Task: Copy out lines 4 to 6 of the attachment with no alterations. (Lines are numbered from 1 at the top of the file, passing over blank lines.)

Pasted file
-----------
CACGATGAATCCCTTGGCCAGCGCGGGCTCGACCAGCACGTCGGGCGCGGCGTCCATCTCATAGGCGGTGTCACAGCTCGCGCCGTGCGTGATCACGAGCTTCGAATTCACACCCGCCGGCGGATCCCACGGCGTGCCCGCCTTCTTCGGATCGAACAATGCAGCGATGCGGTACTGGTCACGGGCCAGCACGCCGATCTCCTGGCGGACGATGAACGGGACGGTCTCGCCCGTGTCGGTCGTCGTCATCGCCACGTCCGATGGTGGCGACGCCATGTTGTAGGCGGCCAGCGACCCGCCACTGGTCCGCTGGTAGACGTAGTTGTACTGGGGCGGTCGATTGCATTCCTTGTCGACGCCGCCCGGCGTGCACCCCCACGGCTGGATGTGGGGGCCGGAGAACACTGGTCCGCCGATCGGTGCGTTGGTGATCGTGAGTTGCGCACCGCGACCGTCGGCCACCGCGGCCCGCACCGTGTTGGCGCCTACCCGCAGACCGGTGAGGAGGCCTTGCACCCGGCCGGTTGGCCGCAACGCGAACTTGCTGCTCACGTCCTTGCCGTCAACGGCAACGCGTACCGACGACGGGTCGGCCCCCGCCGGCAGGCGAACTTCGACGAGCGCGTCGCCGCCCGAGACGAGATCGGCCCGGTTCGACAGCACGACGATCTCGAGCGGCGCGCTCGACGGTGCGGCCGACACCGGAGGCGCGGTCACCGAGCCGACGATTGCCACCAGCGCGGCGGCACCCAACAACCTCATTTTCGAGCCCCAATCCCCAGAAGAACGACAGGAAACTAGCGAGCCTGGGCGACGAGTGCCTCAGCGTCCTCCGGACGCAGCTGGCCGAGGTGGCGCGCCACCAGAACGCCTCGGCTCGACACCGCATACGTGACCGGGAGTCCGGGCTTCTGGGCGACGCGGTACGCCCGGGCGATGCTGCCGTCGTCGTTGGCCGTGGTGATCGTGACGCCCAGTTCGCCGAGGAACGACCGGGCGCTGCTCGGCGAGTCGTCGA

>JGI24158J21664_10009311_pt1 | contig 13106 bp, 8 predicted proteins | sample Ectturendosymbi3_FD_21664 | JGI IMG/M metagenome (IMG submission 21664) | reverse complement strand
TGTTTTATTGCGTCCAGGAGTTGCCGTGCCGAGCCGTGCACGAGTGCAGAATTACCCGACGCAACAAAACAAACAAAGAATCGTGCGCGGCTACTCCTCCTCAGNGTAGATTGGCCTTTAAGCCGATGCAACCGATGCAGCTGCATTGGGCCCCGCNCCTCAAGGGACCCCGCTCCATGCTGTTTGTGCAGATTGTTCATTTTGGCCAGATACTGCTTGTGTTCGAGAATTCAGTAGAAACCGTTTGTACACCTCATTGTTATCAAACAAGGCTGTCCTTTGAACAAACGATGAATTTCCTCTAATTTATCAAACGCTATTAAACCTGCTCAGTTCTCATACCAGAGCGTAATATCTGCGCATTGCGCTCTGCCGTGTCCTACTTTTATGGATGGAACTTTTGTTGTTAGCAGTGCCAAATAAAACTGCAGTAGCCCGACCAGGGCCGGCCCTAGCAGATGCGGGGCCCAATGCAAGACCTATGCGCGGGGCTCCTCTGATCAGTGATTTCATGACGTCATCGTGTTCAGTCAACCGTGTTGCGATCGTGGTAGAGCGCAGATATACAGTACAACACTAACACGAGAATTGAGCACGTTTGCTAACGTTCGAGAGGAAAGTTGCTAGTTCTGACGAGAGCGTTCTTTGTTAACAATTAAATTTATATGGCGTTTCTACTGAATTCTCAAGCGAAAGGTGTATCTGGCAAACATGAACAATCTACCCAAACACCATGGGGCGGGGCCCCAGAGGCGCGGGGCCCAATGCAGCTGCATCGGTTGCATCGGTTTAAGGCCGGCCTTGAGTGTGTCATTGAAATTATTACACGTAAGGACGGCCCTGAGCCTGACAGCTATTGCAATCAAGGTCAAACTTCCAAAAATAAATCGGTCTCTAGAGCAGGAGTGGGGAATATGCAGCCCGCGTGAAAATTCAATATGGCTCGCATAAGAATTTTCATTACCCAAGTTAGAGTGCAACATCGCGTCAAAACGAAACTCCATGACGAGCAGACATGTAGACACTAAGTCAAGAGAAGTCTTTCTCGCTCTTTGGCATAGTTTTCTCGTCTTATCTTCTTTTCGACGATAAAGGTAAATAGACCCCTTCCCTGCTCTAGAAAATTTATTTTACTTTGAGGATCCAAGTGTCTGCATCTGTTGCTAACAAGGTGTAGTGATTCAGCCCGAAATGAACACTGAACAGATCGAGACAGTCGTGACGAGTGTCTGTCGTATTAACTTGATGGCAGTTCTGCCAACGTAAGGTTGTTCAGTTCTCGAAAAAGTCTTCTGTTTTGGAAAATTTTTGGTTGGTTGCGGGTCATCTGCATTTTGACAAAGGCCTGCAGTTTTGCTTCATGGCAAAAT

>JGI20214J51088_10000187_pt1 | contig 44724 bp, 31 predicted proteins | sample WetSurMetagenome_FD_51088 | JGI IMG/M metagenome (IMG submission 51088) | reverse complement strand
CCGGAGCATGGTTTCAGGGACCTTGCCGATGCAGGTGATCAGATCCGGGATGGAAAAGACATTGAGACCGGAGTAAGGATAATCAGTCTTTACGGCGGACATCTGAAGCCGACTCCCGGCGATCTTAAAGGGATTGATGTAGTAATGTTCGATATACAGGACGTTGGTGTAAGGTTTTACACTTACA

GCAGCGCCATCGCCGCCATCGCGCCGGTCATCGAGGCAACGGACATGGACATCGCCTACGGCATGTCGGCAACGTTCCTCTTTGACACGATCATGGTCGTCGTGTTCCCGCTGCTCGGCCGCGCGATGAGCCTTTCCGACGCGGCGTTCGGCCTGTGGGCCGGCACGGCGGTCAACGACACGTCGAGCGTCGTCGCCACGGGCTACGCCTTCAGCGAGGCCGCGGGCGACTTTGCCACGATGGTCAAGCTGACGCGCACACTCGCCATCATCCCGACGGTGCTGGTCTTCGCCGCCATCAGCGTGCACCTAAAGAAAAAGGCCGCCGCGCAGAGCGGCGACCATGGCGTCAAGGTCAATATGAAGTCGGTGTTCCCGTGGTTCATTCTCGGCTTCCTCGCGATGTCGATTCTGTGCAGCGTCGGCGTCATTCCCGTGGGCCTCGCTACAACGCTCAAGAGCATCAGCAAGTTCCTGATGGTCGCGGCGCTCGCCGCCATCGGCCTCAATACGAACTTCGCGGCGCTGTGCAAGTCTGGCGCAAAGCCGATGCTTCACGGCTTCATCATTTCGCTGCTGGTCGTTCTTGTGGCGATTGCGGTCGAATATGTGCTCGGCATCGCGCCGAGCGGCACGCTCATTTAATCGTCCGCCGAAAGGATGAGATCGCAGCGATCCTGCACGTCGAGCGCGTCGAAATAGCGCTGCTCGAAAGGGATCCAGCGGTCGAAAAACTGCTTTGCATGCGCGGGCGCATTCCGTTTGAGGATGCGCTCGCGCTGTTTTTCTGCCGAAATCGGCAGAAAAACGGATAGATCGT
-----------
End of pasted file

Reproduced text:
>JGI20214J51088_10000187_pt1 | contig 44724 bp, 31 predicted proteins | sample WetSurMetagenome_FD_51088 | JGI IMG/M metagenome (IMG submission 51088) | reverse complement strand
CCGGAGCATGGTTTCAGGGACCTTGCCGATGCAGGTGATCAGATCCGGGATGGAAAAGACATTGAGACCGGAGTAAGGATAATCAGTCTTTACGGCGGACATCTGAAGCCGACTCCCGGCGATCTTAAAGGGATTGATGTAGTAATGTTCGATATACAGGACGTTGGTGTAAGGTTTTACACTTACA

GCAGCGCCATCGCCGCCATCGCGCCGGTCATCGAGGCAACGGACATGGACATCGCCTACGGCATGTCGGCAACGTTCCTCTTTGACACGATCATGGTCGTCGTGTTCCCGCTGCTCGGCCGCGCGATGAGCCTTTCCGACGCGGCGTTCGGCCTGTGGGCCGGCACGGCGGTCAACGACACGTCGAGCGTCGTCGCCACGGGCTACGCCTTCAGCGAGGCCGCGGGCGACTTTGCCACGATGGTCAAGCTGACGCGCACACTCGCCATCATCCCGACGGTGCTGGTCTTCGCCGCCATCAGCGTGCACCTAAAGAAAAAGGCCGCCGCGCAGAGCGGCGACCATGGCGTCAAGGTCAATATGAAGTCGGTGTTCCCGTGGTTCATTCTCGGCTTCCTCGCGATGTCGATTCTGTGCAGCGTCGGCGTCATTCCCGTGGGCCTCGCTACAACGCTCAAGAGCATCAGCAAGTTCCTGATGGTCGCGGCGCTCGCCGCCATCGGCCTCAATACGAACTTCGCGGCGCTGTGCAAGTCTGGCGCAAAGCCGATGCTTCACGGCTTCATCATTTCGCTGCTGGTCGTTCTTGTGGCGATTGCGGTCGAATATGTGCTCGGCATCGCGCCGAGCGGCACGCTCATTTAATCGTCCGCCGAAAGGATGAGATCGCAGCGATCCTGCACGTCGAGCGCGTCGAAATAGCGCTGCTCGAAAGGGATCCAGCGGTCGAAAAACTGCTTTGCATGCGCGGGCGCATTCCGTTTGAGGATGCGCTCGCGCTGTTTTTCTGCCGAAATCGGCAGAAAAACGGATAGATCGT